She is not held in high esteem but she does not care. Hers is what society considers a lowly vocation ---hawking newspaper. But the elderly woman named Dil Afroz Khuki in her 60s sees nothing wrong with what she honestly does for a living. Even if she had taken to newspaper hawking for her own survival, her persona would not be as extraordinarily illustrious as it is today. She does not live only for herself although she is alone and lives by herself. Khuki, as people of her known circle calls her, reportedly shares her income with people in need.
Both her tenacity and nobility are a shining example. She has been in newspaper hawking in Rajshahi for the past 40 years and amazingly by now helped a number of poor families to buy sewing machines, bicycles for their livelihoods. She also regularly donates to orphanages, mosques and temples.
Earlier this year, Nazimuddin, a beggar from Sherpur proved that in generosity he surpasses kings and emperors. He donated his lifelong savings in aid of people in distress on account of coronavirus attack in April. Now here is Khuki, a woman with a golden heart, whom many in her neighbourhood consider a mad woman. Married at an early age, she became a widow soon after and since then she has been on an exceptional life's journey. She hates to be dependent on others much less begging.
No wonder, Afroz extends her helping hands to needy men and women for their self-reliance. With sewing machines and bicycles women and men can pursue their own livelihoods. She herself walks as long as 30 kilometres a day and sells around 300 copies of newspapers a day. Quite a feat in a city like Rajshahi!
Perhaps her family background has been a source of her inspiration. She comes of a well-off family but luck has not been particularly kind to her. Yet against all odds she has fought admirably to establish the dignity of labour. Taking note of the woman's magnanimity, the district administration has come forward for a permanent arrangement under which she will no longer be required to perform her daily arduous routine. Along with renovation of her house, she will be provided with a monthly allocation for her living. Also an art teacher staying in her neighbourhood has been put in charge for looking after her so that she does not have to fend for herself.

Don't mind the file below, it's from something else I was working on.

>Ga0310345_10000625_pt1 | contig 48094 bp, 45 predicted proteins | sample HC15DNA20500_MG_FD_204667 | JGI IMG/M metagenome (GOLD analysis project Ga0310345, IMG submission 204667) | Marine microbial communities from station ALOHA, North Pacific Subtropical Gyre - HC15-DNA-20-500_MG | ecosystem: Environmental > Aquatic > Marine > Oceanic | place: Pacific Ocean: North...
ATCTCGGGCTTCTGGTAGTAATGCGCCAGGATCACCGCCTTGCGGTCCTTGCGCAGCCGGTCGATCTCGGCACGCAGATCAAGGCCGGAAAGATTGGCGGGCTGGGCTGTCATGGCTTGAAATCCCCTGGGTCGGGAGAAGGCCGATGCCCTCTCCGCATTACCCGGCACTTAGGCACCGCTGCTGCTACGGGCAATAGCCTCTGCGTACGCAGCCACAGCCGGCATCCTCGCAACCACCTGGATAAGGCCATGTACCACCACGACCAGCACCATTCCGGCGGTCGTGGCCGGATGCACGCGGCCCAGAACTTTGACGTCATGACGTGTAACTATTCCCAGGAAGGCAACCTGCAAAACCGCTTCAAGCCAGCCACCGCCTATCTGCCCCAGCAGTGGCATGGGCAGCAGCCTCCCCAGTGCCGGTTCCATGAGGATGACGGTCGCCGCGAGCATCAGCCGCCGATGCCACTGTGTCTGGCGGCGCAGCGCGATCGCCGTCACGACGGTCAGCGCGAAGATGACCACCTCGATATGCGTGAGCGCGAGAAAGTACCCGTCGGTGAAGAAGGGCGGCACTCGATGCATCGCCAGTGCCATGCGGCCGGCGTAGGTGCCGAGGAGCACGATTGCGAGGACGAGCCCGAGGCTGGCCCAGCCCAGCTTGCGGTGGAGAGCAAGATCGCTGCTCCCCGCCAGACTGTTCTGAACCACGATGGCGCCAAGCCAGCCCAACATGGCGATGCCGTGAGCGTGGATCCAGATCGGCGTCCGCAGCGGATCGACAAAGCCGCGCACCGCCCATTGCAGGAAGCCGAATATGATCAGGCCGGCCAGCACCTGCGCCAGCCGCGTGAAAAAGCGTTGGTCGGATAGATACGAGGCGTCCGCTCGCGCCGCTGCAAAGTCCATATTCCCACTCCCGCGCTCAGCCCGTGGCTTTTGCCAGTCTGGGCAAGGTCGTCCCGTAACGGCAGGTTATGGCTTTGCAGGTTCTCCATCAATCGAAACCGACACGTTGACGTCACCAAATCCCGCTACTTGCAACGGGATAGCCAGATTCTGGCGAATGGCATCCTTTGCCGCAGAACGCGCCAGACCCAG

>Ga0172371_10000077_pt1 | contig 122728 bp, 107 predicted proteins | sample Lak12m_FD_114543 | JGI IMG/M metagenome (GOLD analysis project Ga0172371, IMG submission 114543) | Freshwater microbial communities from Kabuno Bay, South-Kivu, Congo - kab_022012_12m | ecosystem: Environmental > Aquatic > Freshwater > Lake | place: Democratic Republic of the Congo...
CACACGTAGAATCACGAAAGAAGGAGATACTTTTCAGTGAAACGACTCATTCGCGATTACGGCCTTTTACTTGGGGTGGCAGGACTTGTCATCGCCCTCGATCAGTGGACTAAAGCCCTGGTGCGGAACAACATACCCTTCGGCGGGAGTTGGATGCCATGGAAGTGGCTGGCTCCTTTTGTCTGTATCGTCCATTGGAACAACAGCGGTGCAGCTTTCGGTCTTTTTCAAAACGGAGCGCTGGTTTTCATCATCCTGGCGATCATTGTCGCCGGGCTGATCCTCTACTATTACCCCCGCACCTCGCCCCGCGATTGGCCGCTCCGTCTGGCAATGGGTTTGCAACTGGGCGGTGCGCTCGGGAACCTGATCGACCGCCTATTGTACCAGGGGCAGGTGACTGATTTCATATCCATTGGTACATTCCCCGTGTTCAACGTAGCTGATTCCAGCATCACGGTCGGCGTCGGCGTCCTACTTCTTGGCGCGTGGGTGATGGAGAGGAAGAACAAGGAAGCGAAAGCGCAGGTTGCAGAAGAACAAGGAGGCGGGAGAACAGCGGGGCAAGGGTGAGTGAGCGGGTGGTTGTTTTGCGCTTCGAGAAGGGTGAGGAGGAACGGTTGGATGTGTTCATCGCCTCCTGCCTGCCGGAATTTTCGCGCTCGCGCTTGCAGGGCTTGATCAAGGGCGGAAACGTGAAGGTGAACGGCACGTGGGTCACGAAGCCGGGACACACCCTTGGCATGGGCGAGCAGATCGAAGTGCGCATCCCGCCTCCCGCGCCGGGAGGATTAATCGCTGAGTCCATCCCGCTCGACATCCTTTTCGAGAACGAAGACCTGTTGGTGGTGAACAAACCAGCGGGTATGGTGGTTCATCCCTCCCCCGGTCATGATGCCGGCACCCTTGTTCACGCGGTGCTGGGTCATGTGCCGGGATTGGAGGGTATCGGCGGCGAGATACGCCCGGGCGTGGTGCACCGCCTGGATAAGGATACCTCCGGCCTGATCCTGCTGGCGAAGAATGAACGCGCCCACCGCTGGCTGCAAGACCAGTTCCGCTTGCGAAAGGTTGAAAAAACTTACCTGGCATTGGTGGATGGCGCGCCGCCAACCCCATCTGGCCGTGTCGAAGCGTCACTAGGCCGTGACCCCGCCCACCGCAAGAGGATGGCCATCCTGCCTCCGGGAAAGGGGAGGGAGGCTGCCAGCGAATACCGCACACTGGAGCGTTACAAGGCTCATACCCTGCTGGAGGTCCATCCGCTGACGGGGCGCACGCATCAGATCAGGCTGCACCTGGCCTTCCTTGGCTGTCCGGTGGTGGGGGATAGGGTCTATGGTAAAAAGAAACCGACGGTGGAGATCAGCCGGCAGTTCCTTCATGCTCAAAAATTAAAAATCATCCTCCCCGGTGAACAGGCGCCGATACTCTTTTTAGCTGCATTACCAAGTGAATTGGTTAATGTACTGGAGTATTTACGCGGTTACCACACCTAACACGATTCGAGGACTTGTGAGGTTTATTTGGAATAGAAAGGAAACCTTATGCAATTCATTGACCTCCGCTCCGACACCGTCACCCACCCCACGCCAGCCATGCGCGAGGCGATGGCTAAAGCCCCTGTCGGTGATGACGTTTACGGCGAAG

When everything was thus settled and many people from the city came with gifts for her, it was her reaction that once again highlights how self-conscious the dignified woman in her is. When people drew her attention to her sudden and surprising fortunes, not only did she display her total disinterestedness in the hullabaloo but posed the unerring question, 'What's the harm in hawking newspaper and earning a living from it?' Then look at her soliloquy, 'What shall I do with all these?" Her last wish, true to her character, is to donate her house and whatever immovable property she has to two schools of her locality.
Who says she is eccentric or crazy? She who has a heart so rich and an aversion for wealth and money is indeed a modern-day hermit. If she has been correctly quoted and the reports are not exaggerated, Khuki surely has a life's philosophy that is not far from what Lalon Fakir and many of his followers in the Baul tradition have practised and promoted. A billionaire may have want but not a hermit who lives on the minimum possible supply of ingredients for human survival.
It is inspiring that the administration has taken good care of the woman needing it at this advanced age. Much as she may be reluctant to accept material help she is not used to, time and age take their toll. But her frugal living and generosity for the needy would be duly honoured if others in society took a lesson from her and practised it during this crisis arising out of the pandemic.